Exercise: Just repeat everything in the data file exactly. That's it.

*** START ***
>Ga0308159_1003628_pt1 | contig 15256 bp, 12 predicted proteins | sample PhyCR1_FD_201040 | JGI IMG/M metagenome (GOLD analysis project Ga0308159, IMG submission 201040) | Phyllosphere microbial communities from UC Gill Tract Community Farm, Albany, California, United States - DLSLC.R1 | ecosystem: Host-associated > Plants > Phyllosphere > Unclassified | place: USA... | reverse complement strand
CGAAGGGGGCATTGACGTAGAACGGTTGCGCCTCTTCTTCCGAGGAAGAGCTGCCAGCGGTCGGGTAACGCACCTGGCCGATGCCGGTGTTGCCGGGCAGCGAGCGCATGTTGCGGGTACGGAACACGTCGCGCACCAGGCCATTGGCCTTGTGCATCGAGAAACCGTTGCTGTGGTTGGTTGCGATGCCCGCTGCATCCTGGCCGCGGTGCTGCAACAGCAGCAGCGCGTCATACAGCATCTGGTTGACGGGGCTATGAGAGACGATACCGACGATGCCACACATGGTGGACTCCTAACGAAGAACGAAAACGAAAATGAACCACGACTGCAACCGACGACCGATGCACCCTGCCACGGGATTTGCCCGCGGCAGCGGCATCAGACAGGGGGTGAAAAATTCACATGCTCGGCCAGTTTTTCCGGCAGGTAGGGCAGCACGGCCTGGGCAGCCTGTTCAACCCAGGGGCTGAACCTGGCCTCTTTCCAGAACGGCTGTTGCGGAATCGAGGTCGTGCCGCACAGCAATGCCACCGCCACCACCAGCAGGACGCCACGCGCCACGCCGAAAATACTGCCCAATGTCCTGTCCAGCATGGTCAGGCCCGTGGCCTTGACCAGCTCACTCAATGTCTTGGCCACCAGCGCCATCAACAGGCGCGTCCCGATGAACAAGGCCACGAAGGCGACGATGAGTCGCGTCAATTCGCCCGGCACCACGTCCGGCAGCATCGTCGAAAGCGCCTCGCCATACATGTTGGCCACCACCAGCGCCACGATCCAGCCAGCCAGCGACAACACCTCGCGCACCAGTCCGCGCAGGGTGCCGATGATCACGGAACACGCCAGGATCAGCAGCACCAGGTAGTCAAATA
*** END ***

>Ga0308159_1003628_pt1 | contig 15256 bp, 12 predicted proteins | sample PhyCR1_FD_201040 | JGI IMG/M metagenome (GOLD analysis project Ga0308159, IMG submission 201040) | Phyllosphere microbial communities from UC Gill Tract Community Farm, Albany, California, United States - DLSLC.R1 | ecosystem: Host-associated > Plants > Phyllosphere > Unclassified | place: USA... | reverse complement strand
CGAAGGGGGCATTGACGTAGAACGGTTGCGCCTCTTCTTCCGAGGAAGAGCTGCCAGCGGTCGGGTAACGCACCTGGCCGATGCCGGTGTTGCCGGGCAGCGAGCGCATGTTGCGGGTACGGAACACGTCGCGCACCAGGCCATTGGCCTTGTGCATCGAGAAACCGTTGCTGTGGTTGGTTGCGATGCCCGCTGCATCCTGGCCGCGGTGCTGCAACAGCAGCAGCGCGTCATACAGCATCTGGTTGACGGGGCTATGAGAGACGATACCGACGATGCCACACATGGTGGACTCCTAACGAAGAACGAAAACGAAAATGAACCACGACTGCAACCGACGACCGATGCACCCTGCCACGGGATTTGCCCGCGGCAGCGGCATCAGACAGGGGGTGAAAAATTCACATGCTCGGCCAGTTTTTCCGGCAGGTAGGGCAGCACGGCCTGGGCAGCCTGTTCAACCCAGGGGCTGAACCTGGCCTCTTTCCAGAACGGCTGTTGCGGAATCGAGGTCGTGCCGCACAGCAATGCCACCGCCACCACCAGCAGGACGCCACGCGCCACGCCGAAAATACTGCCCAATGTCCTGTCCAGCATGGTCAGGCCCGTGGCCTTGACCAGCTCACTCAATGTCTTGGCCACCAGCGCCATCAACAGGCGCGTCCCGATGAACAAGGCCACGAAGGCGACGATGAGTCGCGTCAATTCGCCCGGCACCACGTCCGGCAGCATCGTCGAAAGCGCCTCGCCATACATGTTGGCCACCACCAGCGCCACGATCCAGCCAGCCAGCGACAACACCTCGCGCACCAGTCCGCGCAGGGTGCCGATGATCACGGAACACGCCAGGATCAGCAGCACCAGGTAGTCAAATA